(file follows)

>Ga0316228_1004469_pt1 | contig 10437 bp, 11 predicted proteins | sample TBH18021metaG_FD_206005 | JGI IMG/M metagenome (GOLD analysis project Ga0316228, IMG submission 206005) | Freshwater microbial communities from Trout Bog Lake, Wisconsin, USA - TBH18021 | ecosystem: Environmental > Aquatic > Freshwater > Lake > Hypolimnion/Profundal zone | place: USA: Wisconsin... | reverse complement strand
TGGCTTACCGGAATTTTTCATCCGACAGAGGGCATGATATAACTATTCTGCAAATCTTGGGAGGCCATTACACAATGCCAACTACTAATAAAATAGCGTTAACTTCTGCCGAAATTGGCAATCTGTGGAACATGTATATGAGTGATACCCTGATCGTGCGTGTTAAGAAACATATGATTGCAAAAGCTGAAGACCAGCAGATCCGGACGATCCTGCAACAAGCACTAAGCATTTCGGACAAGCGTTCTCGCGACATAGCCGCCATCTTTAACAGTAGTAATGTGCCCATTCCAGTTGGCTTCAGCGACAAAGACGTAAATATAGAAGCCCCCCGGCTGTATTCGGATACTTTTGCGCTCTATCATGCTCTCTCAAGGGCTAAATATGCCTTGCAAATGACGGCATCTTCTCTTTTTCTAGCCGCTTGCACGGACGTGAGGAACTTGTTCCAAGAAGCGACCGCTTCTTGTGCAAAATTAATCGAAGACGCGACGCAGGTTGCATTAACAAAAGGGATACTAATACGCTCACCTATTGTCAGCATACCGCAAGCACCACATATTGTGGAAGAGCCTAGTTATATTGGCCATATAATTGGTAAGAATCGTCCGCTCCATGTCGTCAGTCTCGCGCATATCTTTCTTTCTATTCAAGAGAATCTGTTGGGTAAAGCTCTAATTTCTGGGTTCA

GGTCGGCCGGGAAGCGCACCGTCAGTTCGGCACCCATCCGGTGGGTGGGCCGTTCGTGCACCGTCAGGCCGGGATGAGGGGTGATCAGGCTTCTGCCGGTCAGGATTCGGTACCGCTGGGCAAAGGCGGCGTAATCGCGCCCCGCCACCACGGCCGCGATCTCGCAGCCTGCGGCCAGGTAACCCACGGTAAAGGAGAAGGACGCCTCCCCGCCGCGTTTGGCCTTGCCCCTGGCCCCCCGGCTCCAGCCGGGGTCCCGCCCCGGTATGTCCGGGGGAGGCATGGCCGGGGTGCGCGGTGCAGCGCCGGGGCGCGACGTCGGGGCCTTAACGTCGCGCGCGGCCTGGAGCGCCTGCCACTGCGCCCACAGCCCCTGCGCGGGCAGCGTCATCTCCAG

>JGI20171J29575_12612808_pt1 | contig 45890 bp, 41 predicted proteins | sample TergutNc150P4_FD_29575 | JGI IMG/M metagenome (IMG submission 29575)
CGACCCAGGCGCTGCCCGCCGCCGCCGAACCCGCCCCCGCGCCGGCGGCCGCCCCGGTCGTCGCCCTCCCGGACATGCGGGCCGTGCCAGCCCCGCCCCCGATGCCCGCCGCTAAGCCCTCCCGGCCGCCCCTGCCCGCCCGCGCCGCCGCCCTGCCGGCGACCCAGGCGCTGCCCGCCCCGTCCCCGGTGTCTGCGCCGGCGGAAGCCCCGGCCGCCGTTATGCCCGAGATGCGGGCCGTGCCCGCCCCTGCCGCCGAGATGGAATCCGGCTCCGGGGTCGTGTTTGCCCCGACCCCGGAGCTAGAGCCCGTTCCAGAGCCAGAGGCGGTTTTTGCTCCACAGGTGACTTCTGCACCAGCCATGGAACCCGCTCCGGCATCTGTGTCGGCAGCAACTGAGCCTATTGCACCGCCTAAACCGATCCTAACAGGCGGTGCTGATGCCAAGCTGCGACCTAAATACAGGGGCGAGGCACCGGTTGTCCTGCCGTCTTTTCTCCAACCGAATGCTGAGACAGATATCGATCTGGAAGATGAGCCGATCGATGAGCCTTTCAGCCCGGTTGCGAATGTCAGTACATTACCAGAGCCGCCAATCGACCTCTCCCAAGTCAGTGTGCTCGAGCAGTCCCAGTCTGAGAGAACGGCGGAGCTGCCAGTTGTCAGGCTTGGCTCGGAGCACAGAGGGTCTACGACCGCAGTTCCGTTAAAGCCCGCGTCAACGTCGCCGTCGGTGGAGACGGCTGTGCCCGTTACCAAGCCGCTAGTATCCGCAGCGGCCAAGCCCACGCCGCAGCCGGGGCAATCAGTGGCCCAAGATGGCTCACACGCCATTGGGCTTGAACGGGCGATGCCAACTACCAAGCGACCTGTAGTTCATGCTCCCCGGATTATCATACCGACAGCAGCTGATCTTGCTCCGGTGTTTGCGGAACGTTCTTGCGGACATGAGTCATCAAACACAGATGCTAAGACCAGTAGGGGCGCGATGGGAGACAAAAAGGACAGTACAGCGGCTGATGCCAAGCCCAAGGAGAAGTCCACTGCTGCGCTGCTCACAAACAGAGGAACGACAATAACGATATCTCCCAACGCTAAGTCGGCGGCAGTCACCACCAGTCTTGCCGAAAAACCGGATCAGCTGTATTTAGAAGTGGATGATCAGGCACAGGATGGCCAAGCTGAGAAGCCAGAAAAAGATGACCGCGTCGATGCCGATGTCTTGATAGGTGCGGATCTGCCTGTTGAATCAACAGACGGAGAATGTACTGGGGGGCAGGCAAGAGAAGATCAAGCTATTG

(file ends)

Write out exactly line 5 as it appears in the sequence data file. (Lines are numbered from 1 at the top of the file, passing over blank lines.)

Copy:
CGACCCAGGCGCTGCCCGCCGCCGCCGAACCCGCCCCCGCGCCGGCGGCCGCCCCGGTCGTCGCCCTCCCGGACATGCGGGCCGTGCCAGCCCCGCCCCCGATGCCCGCCGCTAAGCCCTCCCGGCCGCCCCTGCCCGCCCGCGCCGCCGCCCTGCCGGCGACCCAGGCGCTGCCCGCCCCGTCCCCGGTGTCTGCGCCGGCGGAAGCCCCGGCCGCCGTTATGCCCGAGATGCGGGCCGTGCCCGCCCCTGCCGCCGAGATGGAATCCGGCTCCGGGGTCGTGTTTGCCCCGACCCCGGAGCTAGAGCCCGTTCCAGAGCCAGAGGCGGTTTTTGCTCCACAGGTGACTTCTGCACCAGCCATGGAACCCGCTCCGGCATCTGTGTCGGCAGCAACTGAGCCTATTGCACCGCCTAAACCGATCCTAACAGGCGGTGCTGATGCCAAGCTGCGACCTAAATACAGGGGCGAGGCACCGGTTGTCCTGCCGTCTTTTCTCCAACCGAATGCTGAGACAGATATCGATCTGGAAGATGAGCCGATCGATGAGCCTTTCAGCCCGGTTGCGAATGTCAGTACATTACCAGAGCCGCCAATCGACCTCTCCCAAGTCAGTGTGCTCGAGCAGTCCCAGTCTGAGAGAACGGCGGAGCTGCCAGTTGTCAGGCTTGGCTCGGAGCACAGAGGGTCTACGACCGCAGTTCCGTTAAAGCCCGCGTCAACGTCGCCGTCGGTGGAGACGGCTGTGCCCGTTACCAAGCCGCTAGTATCCGCAGCGGCCAAGCCCACGCCGCAGCCGGGGCAATCAGTGGCCCAAGATGGCTCACACGCCATTGGGCTTGAACGGGCGATGCCAACTACCAAGCGACCTGTAGTTCATGCTCCCCGGATTATCATACCGACAGCAGCTGATCTTGCTCCGGTGTTTGCGGAACGTTCTTGCGGACATGAGTCATCAAACACAGATGCTAAGACCAGTAGGGGCGCGATGGGAGACAAAAAGGACAGTACAGCGGCTGATGCCAAGCCCAAGGAGAAGTCCACTGCTGCGCTGCTCACAAACAGAGGAACGACAATAACGATATCTCCCAACGCTAAGTCGGCGGCAGTCACCACCAGTCTTGCCGAAAAACCGGATCAGCTGTATTTAGAAGTGGATGATCAGGCACAGGATGGCCAAGCTGAGAAGCCAGAAAAAGATGACCGCGTCGATGCCGATGTCTTGATAGGTGCGGATCTGCCTGTTGAATCAACAGACGGAGAATGTACTGGGGGGCAGGCAAGAGAAGATCAAGCTATTG